# Typesetting old fashioned factorials

I would like to typeset an old fashioned factorial symbol and was wondering whether there was an elegant way of doing this that scales with font size. Ideally what I would like is to invoke

\oldfact{\frac{1}{2}n(n+1)}

in mathematics mode and get as an output the contents surrounded by a box frame with only two sides, the left and the bottom.

The output would look something like |__ with the contents nestling inside the L-shaped corner.

I've looked through different packages but couldn't find anything appropriate. So I've solved the problem for the time being with basic underlines and rules with appropriate spaces but my solution doesn't scale all that well and is certainly quite ugly code!

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Welcome to TeX.SX! Can you point to some resource where the symbol can be seen? –  egreg Jun 3 '13 at 20:13
One can see the symbol at mathworld.wolfram.com/Factorial.html –  Nickolas Jun 3 '13 at 20:21

An implementation with "newschool" tikz:

\documentclass{article}
\usepackage{tikz}
\usetikzlibrary{calc}
\newcommand{\oldfactorial}[1]{%
\tikz[baseline]{\node[anchor=base,inner sep=0.3ex](mynode){\ensuremath{#1}};\draw(mynode.north west)--(mynode.south west)--(mynode.south east);\path[use as bounding box]($(mynode.south west)+(-0.3ex,-0.3ex)$)rectangle($(mynode.north east)+(0.3ex,0.3ex)$);}
}
\begin{document}
This is the old notation for the factorial $\oldfactorial{n}$. Some other text
in order to wrap the line and see what happens with interline spacing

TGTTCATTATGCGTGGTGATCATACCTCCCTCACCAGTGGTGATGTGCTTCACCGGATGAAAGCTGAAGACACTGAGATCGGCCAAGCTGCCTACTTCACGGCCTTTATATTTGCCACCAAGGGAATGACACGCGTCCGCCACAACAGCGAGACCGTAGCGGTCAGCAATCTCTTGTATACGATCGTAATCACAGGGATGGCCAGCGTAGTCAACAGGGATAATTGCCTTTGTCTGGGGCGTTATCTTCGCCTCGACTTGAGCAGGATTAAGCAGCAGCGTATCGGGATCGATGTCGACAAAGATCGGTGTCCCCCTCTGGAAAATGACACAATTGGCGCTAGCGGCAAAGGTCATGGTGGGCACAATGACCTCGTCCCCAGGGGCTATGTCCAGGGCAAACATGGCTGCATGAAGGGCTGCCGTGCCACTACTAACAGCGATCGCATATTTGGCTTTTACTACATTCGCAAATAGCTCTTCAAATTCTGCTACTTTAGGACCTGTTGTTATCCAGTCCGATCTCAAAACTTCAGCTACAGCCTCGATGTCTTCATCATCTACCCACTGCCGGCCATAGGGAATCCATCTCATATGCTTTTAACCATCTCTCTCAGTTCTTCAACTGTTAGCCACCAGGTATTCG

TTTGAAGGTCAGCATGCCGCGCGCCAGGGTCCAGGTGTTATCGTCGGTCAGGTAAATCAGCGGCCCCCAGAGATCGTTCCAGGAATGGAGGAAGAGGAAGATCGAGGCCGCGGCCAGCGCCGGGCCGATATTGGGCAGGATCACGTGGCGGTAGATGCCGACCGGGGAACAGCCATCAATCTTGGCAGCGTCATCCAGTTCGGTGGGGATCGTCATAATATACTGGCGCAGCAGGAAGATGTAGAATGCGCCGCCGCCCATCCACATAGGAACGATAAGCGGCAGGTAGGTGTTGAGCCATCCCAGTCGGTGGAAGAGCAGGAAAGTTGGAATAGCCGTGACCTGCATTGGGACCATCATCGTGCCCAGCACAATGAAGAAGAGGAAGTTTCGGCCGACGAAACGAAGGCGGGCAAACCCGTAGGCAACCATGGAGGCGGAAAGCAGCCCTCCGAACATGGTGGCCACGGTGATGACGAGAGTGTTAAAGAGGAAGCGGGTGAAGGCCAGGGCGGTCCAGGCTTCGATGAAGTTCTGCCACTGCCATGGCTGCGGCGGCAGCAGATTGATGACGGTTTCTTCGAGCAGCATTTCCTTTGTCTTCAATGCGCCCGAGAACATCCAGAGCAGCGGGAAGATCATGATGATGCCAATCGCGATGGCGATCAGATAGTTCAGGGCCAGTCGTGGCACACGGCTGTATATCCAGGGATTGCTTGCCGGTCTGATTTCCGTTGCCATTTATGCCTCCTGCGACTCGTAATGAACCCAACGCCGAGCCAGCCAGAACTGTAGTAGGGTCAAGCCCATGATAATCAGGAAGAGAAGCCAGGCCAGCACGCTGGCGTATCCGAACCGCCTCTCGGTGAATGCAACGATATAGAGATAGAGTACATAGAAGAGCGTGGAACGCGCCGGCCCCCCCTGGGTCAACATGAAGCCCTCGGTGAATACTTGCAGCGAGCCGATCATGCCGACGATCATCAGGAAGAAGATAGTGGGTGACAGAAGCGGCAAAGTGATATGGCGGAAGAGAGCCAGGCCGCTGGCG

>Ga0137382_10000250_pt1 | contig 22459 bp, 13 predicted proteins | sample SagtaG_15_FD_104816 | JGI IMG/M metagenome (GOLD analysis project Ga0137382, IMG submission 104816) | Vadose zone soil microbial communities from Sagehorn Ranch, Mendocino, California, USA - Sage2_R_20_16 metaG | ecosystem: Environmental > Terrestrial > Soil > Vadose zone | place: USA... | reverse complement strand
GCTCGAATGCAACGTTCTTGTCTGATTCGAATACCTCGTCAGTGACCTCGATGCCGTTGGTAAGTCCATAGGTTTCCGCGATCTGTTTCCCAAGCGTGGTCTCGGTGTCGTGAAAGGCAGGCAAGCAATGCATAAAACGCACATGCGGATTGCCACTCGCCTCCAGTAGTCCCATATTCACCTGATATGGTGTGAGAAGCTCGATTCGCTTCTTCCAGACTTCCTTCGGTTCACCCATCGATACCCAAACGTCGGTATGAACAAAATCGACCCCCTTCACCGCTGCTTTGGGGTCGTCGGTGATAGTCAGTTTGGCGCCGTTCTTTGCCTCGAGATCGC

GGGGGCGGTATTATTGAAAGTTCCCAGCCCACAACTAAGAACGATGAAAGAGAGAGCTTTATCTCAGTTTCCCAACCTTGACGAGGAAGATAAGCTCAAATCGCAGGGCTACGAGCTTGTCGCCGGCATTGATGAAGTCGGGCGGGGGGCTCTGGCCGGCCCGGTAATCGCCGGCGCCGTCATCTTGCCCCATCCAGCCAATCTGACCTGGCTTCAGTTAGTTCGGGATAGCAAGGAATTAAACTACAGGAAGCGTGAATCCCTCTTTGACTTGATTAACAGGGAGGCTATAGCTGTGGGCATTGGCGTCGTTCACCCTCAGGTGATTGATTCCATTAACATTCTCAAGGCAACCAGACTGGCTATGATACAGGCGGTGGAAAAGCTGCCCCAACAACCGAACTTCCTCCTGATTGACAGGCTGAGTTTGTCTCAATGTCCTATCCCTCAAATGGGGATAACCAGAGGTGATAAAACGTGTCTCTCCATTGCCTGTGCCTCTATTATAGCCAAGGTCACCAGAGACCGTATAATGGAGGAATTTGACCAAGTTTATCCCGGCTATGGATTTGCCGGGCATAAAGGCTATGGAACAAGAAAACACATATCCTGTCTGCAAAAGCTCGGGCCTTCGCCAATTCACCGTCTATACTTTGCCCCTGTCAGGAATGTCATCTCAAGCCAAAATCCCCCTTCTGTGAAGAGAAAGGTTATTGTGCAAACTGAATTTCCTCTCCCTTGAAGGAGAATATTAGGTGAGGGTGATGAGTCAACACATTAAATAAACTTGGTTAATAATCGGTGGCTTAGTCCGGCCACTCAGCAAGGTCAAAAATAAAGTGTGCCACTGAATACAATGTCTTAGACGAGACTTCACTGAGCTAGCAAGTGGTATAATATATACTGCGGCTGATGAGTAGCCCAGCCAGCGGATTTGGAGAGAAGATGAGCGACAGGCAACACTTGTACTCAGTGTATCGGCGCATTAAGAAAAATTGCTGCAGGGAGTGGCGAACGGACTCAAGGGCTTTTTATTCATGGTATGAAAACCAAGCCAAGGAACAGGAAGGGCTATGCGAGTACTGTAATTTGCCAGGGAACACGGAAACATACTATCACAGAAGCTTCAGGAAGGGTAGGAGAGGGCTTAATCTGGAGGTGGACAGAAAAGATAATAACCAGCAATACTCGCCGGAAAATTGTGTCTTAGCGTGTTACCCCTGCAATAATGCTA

below the symbol. It also works in subscripts
$X=\sum_{0\le i\le\oldfactorial{n}}A_i+\left(\oldfactorial{x^2}\right)$
Here's a big version:

{\Huge$\oldfactorial{n}$}
\end{document}


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Thanks for this. I was wondering whether there was a tikz way of doing this but I haven't yet invested enough time to really get to grips with it. I think this might be a project for me next month! –  Nickolas Jun 3 '13 at 21:53
Just a tip: You could replace (mynode.north west)--(mynode.south west)--(mynode.south east) with (mynode.north west)|-(mynode.south east) –  Tobi Jun 3 '13 at 22:00

An implementation with old school tricks:

\documentclass{article}

\newcommand{\oldfactorial}[1]{\mathpalette\oldfactorialaux{#1}}
\newcommand{\oldfactorialaux}[2]{%
{#1\mkern1mu\oalign{\vrule\,$#1#2\mathstrut$\,\cr\noalign{\hrule}}}}

\begin{document}
This is the old notation for the factorial $\oldfactorial{n}$. Some other text
in order to wrap the line and see what happens with interline spacing
below the symbol. It also works in subscripts
$X=\sum_{0\le i\le\oldfactorial{n}}A_i$
Here's a big version:

{\Huge$\oldfactorial{n}$}
\end{document}


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Thanks very much for the quick reply. This does the trick for me. –  Nickolas Jun 3 '13 at 21:52

This works for me

\documentclass{article}
\usepackage{amsmath}
\newcommand{\oldfact}[1]{\underline{\!\left\lvert #1\right.}}
\begin{document}
$\oldfact{\frac{1}{2} n(n+1)}$
\end{document}][1]


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The two lines do not meet in the corner. Is that the intended behaviour? –  Gonzalo Medina Jun 3 '13 at 21:21
Well, I thought about lowering \lvert, then decided it would not be robust... –  Boris Jun 3 '13 at 21:34